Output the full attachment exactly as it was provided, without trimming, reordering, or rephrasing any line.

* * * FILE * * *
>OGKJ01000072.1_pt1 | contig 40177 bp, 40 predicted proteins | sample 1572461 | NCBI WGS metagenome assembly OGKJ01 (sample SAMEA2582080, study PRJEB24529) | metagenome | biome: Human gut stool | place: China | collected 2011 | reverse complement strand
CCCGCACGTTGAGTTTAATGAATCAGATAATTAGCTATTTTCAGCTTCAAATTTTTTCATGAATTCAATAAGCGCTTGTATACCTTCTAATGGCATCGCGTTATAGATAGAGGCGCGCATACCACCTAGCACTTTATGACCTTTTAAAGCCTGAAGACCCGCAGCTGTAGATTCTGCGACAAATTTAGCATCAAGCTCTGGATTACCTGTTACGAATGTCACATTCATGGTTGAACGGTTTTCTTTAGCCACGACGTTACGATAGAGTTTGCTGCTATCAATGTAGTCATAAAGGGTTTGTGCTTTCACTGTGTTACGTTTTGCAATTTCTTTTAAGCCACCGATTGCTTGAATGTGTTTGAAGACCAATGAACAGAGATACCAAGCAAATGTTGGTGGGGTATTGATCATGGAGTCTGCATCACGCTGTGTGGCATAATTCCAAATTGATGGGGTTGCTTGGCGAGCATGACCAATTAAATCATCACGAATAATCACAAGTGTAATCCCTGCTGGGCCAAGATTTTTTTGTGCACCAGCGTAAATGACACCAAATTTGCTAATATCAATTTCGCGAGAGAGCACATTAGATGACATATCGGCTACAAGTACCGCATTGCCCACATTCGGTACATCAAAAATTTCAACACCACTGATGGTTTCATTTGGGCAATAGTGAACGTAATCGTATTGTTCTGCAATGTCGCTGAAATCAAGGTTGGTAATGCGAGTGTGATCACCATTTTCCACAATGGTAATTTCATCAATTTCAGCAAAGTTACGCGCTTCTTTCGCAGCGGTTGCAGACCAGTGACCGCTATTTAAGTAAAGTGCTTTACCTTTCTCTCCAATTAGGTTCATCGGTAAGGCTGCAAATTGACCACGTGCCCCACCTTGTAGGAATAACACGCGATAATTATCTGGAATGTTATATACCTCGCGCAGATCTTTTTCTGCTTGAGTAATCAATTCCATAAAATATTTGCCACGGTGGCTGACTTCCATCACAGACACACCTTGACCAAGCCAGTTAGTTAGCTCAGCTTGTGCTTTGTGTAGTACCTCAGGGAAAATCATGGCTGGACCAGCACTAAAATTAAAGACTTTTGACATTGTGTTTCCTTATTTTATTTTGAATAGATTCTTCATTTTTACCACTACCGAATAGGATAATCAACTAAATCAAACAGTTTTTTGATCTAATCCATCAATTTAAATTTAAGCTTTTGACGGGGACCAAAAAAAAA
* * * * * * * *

>OGKJ01000072.1_pt1 | contig 40177 bp, 40 predicted proteins | sample 1572461 | NCBI WGS metagenome assembly OGKJ01 (sample SAMEA2582080, study PRJEB24529) | metagenome | biome: Human gut stool | place: China | collected 2011 | reverse complement strand
CCCGCACGTTGAGTTTAATGAATCAGATAATTAGCTATTTTCAGCTTCAAATTTTTTCATGAATTCAATAAGCGCTTGTATACCTTCTAATGGCATCGCGTTATAGATAGAGGCGCGCATACCACCTAGCACTTTATGACCTTTTAAAGCCTGAAGACCCGCAGCTGTAGATTCTGCGACAAATTTAGCATCAAGCTCTGGATTACCTGTTACGAATGTCACATTCATGGTTGAACGGTTTTCTTTAGCCACGACGTTACGATAGAGTTTGCTGCTATCAATGTAGTCATAAAGGGTTTGTGCTTTCACTGTGTTACGTTTTGCAATTTCTTTTAAGCCACCGATTGCTTGAATGTGTTTGAAGACCAATGAACAGAGATACCAAGCAAATGTTGGTGGGGTATTGATCATGGAGTCTGCATCACGCTGTGTGGCATAATTCCAAATTGATGGGGTTGCTTGGCGAGCATGACCAATTAAATCATCACGAATAATCACAAGTGTAATCCCTGCTGGGCCAAGATTTTTTTGTGCACCAGCGTAAATGACACCAAATTTGCTAATATCAATTTCGCGAGAGAGCACATTAGATGACATATCGGCTACAAGTACCGCATTGCCCACATTCGGTACATCAAAAATTTCAACACCACTGATGGTTTCATTTGGGCAATAGTGAACGTAATCGTATTGTTCTGCAATGTCGCTGAAATCAAGGTTGGTAATGCGAGTGTGATCACCATTTTCCACAATGGTAATTTCATCAATTTCAGCAAAGTTACGCGCTTCTTTCGCAGCGGTTGCAGACCAGTGACCGCTATTTAAGTAAAGTGCTTTACCTTTCTCTCCAATTAGGTTCATCGGTAAGGCTGCAAATTGACCACGTGCCCCACCTTGTAGGAATAACACGCGATAATTATCTGGAATGTTATATACCTCGCGCAGATCTTTTTCTGCTTGAGTAATCAATTCCATAAAATATTTGCCACGGTGGCTGACTTCCATCACAGACACACCTTGACCAAGCCAGTTAGTTAGCTCAGCTTGTGCTTTGTGTAGTACCTCAGGGAAAATCATGGCTGGACCAGCACTAAAATTAAAGACTTTTGACATTGTGTTTCCTTATTTTATTTTGAATAGATTCTTCATTTTTACCACTACCGAATAGGATAATCAACTAAATCAAACAGTTTTTTGATCTAATCCATCAATTTAAATTTAAGCTTTTGACGGGGACCAAAAAAAAA